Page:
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A new generation is taking over the online discussion of god and faith, and mostly it’s a welcome change—improving the quality of atheist arguments. Many atheists, of course, have no interest in apologetics (aka the use of reasoned arguments to justify a religious view). To them, the non-existence of God is simply a given—an assumption or piece of background knowledge which may frame their life, but not something to be debated. In this way, they are similar to most religious people: most Christians, for instance, have no interest in arguing for their faith; it is just their identity, something to be lived into, not something to be justified.

But for those of us who like discussing faith – those who enjoy debates about the existence of God, arguments about fine-tuning, and analyses of divine hiddenness – it’s exciting to see a new generation of writers, podcasters, and YouTubers take the reigns. The discourse is moving on from the overly-polemical and adversarial period of the New Atheists and their opponents, and a more thoughtful, generous, and academically-engaged atheism is emerging—one which has been named “Atheology” by some leading voices.

What are the characteristics of this new discourse? In short, Atheology is intellectual, respectful, and apoliticial.

First, Atheology is engaged with the philosophy of religion. It is a striking feature of New Atheism that it was, in general, not interested in the academic literature in philosophy of religion, and instead took a polemical approach that packed a persuasive punch but lacked intellectual rigor. When the likes of Richard Dawkins considers philosophy of religion at all, it tends to be with an attitude of dismissal or even contempt, rather than serious engagement. This is unfortunate because philosophical defenses of faith have experienced a revival in the academy of late, and it felt (to this atheist philosopher at least) that our side was simply refusing to consider the strongest arguments for theism.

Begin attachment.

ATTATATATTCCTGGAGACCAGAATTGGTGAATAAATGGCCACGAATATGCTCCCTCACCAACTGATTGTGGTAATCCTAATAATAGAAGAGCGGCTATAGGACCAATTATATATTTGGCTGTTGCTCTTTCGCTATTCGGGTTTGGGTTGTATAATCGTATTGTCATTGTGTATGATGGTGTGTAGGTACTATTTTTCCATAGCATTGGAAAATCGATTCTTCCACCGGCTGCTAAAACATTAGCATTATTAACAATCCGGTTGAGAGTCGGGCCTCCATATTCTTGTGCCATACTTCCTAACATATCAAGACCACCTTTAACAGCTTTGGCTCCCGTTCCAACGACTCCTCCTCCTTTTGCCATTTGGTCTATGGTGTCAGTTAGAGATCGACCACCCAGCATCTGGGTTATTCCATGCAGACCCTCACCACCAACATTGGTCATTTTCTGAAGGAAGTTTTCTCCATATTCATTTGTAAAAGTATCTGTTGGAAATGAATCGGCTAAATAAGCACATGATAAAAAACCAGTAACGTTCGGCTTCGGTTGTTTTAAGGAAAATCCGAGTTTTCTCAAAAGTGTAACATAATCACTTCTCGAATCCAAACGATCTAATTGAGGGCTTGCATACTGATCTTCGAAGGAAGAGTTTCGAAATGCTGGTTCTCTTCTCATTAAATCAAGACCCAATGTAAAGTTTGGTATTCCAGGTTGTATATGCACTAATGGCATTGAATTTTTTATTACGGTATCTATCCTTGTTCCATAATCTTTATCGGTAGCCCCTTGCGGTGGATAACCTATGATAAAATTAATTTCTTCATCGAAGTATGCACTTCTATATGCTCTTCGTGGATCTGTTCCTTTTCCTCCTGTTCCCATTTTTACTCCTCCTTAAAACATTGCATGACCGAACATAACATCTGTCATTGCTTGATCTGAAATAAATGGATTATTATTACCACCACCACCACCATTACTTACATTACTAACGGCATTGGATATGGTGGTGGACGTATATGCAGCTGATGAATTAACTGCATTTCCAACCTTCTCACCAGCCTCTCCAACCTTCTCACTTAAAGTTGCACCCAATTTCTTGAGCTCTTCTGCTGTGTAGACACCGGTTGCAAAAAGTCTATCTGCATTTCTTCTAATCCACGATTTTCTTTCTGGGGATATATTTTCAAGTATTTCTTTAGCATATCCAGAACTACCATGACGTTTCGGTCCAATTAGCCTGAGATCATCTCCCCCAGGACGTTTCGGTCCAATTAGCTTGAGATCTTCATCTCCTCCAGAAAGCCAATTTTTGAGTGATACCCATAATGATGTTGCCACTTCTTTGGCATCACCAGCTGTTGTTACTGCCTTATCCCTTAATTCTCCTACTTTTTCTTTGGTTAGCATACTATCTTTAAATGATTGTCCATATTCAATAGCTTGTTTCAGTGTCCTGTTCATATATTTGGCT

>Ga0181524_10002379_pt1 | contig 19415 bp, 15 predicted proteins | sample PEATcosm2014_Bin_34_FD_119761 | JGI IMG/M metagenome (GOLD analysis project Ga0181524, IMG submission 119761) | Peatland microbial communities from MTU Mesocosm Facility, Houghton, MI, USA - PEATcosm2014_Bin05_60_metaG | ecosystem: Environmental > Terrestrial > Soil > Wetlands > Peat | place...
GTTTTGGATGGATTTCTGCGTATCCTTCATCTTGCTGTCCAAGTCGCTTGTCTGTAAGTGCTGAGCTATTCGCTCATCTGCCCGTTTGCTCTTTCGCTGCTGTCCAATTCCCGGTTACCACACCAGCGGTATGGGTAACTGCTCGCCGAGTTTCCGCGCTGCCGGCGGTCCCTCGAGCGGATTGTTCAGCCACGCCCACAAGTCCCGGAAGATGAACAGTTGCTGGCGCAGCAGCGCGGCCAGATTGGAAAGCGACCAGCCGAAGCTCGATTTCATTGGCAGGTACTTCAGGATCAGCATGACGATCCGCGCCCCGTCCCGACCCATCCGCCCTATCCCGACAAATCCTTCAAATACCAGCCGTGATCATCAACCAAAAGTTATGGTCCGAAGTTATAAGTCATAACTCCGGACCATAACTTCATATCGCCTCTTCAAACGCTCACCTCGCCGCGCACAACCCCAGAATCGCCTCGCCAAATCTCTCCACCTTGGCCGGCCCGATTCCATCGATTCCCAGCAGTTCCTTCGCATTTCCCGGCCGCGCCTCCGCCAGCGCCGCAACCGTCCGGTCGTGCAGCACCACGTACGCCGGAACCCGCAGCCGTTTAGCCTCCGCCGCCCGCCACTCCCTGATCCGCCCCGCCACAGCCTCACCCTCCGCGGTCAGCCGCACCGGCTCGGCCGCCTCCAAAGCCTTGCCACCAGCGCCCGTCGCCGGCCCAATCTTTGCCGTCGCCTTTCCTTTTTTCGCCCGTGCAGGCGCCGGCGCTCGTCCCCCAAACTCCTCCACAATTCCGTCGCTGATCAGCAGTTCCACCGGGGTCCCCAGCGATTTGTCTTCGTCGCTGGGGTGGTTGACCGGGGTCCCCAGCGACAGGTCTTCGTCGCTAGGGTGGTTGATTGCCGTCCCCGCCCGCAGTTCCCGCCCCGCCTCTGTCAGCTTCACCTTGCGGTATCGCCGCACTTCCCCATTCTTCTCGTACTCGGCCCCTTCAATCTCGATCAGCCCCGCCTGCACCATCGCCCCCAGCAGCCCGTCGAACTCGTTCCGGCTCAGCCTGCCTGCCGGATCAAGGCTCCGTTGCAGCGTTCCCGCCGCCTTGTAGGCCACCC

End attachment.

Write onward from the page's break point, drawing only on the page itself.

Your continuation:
Atheology, by contrast, is unashamedly intellectual, and dives right into the densest academic literature on religion and faith. Rather than Hitchens and Dawkins, these authors are more likely to cite Paul Draper, Graham Oppy, and Gregory Dawes. All are philosophers of religion who are not widely known outside their academic circles, but who are finding a new audience among intellectually-curious YouTubers who want not just the loudest but the best defenses of atheism.

Second, Atheology prioritizes respect. In a refreshing departure from an online discussion of religion which is often acrimonious, Atheology emphasizes both intellectual and interpersonal respect for religious believers and their ideas. Instead of taking the New Atheist view that religious faith is delusional, or even a symptom of mental illness, a prominent thread in these creators’ work is the idea that there may well be something intellectually compelling about religious belief. They take seriously the fact that there are respected intellectuals who are religious, and who believe their religious views the best way to account for the evidence. Starting from that perspective, Atheologians encourage good-faith arguments in which all parties seek the best in each others’ views.

Watching this new content is markedly different from watching atheist content of yore: instead of the bombastic “owns” and grand claims of the New Atheists, here we have measured, thoughtful exchanges filled with technical philosophical terminology and reams of academic references. Atheology revels in its nerdiness, combining extremely rarified intellectual content with contemporary online culture in a weird new mashup. Never before have so many memes been created about such obscure philosophers.

The new Sonic the Hedgehog movie plus atheist philosopher Graham Oppy. This is a weird meme!